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October 30, 2008

In the Folds of the Flesh

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Nelle Pieghe della Carne
Sergio Bergonzelli - 1970
Severin Region 1 DVD

The erotic promise of the title is quickly eliminated when it revealed that the folds of flesh in the title refer to a different body part, the brain, in a quote that may or may not have been written by Sigmund Freud. A quick google search brought up more references to the painter, Lucien Freud. Had this been a film about Lucien Freud, or even by Lucien Freud, it would probably be better than what Sergio Bergonzelli concocted, and made a bit more sense. Even more disheartening is that this less than thrilling thriller was the final film for Eleonara Rossi Drago and close to the end of the line for Pier Angeli.

My main reason for bothering with this film was Eleonora Rossi Drago, whose passing was barely noticed. I'll see other films with her as they become available, but I am starting to suspect that there isn't much worth watching after Le Amiche and Violent Summer. The harshly lit In the Folds of Flesh does nothing to complement Ms. Rossi Drago or the actress billed here as Anna Maria Pierangeli. Seven years apart in age, the younger actress is suppose to be Rossi Drago's daughter, although they could have, and probably should have, played sisters. Seeing these two actresses as they appear in this film, it is almost hard to imagine that they were popular Italian screen queens fifteen years earlier.

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For a story about guilt, trauma and memory, In the Folds of the Flesh is not very well thought out. I'm not one to demand that this kind of film make a lot of sense. A flashback with Rossi Drago as a concentration camp prisoner marched naked with several other women, and forced to watch others die in a windowed gas chamber, is gratuitous on several levels. The use of a prism lens for Pierangeli's memories of murder are the height of creativity, lending a meaningless psychedelic touch to various beheadings of several unfortunate men. Some of the costuming choices forced on the actors are likely to make contemporary audiences squirm and cringe more than the sight of Rossi Drago disposing of body parts in a tub of acid.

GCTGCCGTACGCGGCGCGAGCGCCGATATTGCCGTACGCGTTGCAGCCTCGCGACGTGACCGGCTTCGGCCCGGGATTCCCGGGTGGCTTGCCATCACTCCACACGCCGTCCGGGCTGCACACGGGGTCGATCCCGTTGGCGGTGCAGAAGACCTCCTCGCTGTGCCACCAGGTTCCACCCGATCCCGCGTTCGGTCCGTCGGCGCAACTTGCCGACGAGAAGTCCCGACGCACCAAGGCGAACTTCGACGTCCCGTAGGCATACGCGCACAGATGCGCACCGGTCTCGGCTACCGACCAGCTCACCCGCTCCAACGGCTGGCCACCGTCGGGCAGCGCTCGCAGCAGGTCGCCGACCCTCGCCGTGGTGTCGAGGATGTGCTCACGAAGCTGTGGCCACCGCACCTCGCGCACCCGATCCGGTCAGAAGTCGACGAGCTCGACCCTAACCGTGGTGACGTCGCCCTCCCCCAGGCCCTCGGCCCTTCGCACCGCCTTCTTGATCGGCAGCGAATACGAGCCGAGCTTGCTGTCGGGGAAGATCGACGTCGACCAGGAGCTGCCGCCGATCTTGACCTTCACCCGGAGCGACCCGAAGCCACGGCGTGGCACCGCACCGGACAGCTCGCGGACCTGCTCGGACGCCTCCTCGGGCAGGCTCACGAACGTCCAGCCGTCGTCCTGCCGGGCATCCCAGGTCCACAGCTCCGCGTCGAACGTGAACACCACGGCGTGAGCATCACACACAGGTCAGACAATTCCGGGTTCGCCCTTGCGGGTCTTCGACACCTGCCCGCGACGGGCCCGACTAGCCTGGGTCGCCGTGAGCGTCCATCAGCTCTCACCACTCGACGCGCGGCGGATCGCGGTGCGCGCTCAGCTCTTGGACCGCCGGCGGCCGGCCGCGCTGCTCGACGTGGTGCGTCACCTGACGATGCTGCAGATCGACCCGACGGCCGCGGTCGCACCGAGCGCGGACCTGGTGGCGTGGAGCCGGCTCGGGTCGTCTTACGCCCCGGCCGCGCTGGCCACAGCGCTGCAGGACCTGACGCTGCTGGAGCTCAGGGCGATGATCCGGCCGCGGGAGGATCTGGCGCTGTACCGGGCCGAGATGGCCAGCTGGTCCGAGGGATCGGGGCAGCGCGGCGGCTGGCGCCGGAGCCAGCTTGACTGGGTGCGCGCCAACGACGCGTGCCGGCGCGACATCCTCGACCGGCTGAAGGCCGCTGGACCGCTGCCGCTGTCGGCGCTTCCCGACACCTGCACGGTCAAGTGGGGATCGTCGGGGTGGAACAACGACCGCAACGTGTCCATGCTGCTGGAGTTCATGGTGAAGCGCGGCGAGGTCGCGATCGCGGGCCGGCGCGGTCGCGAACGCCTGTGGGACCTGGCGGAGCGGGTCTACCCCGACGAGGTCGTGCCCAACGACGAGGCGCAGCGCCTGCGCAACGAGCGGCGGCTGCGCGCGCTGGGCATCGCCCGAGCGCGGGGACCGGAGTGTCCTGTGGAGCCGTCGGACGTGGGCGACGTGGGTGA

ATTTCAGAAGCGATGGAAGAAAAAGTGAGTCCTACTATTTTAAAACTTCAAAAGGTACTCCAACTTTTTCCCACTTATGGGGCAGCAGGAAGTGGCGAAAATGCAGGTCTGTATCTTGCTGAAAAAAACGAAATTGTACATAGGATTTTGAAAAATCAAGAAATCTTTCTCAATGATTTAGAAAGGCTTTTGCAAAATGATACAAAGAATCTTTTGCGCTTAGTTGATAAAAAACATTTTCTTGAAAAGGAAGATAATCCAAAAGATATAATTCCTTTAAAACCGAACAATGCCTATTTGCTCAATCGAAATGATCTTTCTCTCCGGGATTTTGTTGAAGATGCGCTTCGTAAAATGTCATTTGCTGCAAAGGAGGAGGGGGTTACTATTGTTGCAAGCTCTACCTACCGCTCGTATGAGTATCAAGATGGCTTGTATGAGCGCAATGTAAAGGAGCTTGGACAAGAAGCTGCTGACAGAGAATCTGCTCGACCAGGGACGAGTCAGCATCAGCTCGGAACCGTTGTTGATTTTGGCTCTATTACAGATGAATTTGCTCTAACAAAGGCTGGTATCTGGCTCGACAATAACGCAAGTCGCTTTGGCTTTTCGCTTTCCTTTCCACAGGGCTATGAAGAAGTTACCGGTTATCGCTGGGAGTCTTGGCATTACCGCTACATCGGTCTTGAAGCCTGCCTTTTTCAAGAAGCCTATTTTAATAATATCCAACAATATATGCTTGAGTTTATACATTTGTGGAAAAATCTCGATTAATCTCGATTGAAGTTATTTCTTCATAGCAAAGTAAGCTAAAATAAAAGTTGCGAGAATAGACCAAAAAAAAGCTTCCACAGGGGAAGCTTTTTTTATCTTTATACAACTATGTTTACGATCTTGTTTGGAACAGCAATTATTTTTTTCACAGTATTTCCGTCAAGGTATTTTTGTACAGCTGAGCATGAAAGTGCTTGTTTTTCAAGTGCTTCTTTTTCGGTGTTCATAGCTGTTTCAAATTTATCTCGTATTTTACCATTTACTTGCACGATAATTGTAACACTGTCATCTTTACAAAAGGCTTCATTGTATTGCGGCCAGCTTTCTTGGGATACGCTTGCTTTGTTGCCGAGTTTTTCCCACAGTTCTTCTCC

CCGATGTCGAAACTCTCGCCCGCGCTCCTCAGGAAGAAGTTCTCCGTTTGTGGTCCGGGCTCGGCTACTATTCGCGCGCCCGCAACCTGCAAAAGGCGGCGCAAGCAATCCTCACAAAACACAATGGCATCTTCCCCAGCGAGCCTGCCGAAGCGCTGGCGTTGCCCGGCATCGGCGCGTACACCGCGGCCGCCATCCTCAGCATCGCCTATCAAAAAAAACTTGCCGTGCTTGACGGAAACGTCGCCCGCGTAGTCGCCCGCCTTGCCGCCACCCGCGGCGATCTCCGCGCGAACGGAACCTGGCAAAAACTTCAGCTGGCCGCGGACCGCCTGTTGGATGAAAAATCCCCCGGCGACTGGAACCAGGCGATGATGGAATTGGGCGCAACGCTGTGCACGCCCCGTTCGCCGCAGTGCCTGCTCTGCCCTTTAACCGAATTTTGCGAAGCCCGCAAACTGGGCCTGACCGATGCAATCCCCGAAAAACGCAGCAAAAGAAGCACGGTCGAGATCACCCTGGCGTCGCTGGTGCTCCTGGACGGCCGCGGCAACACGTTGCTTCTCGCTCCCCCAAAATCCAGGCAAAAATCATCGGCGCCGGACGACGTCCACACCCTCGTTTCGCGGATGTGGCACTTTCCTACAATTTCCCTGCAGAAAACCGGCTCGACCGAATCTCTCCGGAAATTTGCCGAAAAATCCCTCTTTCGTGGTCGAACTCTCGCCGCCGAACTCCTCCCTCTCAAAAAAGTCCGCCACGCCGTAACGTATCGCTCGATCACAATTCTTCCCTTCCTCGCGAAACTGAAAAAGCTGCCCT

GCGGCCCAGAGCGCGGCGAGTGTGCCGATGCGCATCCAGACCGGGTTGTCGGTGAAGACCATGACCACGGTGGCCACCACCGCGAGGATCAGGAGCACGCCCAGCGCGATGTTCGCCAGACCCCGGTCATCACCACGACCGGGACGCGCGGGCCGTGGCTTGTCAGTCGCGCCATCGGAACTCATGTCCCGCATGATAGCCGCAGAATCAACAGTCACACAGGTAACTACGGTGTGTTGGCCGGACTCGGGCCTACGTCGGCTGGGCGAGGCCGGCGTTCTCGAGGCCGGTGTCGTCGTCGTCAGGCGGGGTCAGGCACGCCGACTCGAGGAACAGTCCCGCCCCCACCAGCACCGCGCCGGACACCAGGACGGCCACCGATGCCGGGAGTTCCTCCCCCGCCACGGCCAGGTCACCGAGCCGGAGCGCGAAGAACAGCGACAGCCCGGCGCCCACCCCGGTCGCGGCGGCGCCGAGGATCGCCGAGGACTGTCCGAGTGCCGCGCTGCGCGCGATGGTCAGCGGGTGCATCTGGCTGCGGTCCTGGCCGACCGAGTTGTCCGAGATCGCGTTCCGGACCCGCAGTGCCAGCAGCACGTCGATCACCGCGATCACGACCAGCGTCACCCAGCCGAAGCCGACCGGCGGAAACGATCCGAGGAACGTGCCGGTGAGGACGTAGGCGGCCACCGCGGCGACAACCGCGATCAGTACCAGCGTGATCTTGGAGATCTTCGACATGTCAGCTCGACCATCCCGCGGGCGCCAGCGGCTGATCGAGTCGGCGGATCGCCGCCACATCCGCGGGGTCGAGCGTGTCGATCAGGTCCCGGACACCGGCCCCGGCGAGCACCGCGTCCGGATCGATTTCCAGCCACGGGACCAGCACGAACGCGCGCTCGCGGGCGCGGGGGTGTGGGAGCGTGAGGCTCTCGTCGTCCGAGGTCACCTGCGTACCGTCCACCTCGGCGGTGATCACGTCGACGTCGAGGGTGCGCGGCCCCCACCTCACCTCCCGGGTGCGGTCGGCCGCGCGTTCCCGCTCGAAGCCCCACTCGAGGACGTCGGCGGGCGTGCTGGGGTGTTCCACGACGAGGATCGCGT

More disappointing is that we have another reminder of the haphazard availability of older films on DVD. Several bloggers have posted on films they would like to see, many which are not viewable in any home format. Among the older Italian films I would like to see rescued with at least as much care as given In the Folds of the Flesh, there is Visconti's Sandra starring Claudia Cardinale, or Sign of the Gladiator, a peplum shot in part by Michelangelo Antonioni. At least get more films of Eleanor Rossi Drago when she was hot, such as the one with a poster that made a lasting memory on one impressionable youth.

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Posted by Peter Nellhaus at October 30, 2008 12:00 AM